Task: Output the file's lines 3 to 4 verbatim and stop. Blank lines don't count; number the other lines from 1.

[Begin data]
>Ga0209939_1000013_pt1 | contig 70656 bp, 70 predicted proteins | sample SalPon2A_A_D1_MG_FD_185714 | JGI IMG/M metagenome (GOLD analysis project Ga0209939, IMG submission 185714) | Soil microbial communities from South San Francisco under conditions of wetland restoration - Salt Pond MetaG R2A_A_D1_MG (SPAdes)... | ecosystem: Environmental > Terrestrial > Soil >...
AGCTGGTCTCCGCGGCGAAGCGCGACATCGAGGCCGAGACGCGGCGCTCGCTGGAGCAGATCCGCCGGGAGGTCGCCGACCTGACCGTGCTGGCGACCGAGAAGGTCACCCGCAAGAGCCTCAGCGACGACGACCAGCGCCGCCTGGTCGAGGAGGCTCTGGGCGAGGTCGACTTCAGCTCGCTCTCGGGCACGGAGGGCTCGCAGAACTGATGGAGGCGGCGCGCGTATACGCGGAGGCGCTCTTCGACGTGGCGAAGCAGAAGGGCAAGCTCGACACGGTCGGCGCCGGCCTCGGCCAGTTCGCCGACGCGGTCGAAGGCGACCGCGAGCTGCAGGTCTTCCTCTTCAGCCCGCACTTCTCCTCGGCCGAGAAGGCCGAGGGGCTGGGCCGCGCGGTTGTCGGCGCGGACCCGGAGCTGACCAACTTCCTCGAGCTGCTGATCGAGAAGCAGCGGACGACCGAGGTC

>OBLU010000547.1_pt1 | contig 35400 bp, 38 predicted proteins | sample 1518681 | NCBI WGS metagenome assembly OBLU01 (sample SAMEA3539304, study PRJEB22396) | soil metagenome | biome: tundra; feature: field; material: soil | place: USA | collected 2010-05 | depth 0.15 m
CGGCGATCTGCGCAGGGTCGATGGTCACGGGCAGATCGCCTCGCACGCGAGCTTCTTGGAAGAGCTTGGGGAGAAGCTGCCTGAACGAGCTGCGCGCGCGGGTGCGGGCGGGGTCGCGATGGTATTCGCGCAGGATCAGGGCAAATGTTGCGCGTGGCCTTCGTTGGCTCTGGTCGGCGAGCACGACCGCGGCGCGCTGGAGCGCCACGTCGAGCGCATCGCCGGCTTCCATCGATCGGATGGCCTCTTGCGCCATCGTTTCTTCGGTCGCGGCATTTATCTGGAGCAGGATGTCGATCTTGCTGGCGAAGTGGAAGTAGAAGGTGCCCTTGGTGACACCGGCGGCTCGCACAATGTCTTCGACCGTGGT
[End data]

>OBLU010000547.1_pt1 | contig 35400 bp, 38 predicted proteins | sample 1518681 | NCBI WGS metagenome assembly OBLU01 (sample SAMEA3539304, study PRJEB22396) | soil metagenome | biome: tundra; feature: field; material: soil | place: USA | collected 2010-05 | depth 0.15 m
CGGCGATCTGCGCAGGGTCGATGGTCACGGGCAGATCGCCTCGCACGCGAGCTTCTTGGAAGAGCTTGGGGAGAAGCTGCCTGAACGAGCTGCGCGCGCGGGTGCGGGCGGGGTCGCGATGGTATTCGCGCAGGATCAGGGCAAATGTTGCGCGTGGCCTTCGTTGGCTCTGGTCGGCGAGCACGACCGCGGCGCGCTGGAGCGCCACGTCGAGCGCATCGCCGGCTTCCATCGATCGGATGGCCTCTTGCGCCATCGTTTCTTCGGTCGCGGCATTTATCTGGAGCAGGATGTCGATCTTGCTGGCGAAGTGGAAGTAGAAGGTGCCCTTGGTGACACCGGCGGCTCGCACAATGTCTTCGACCGTGGT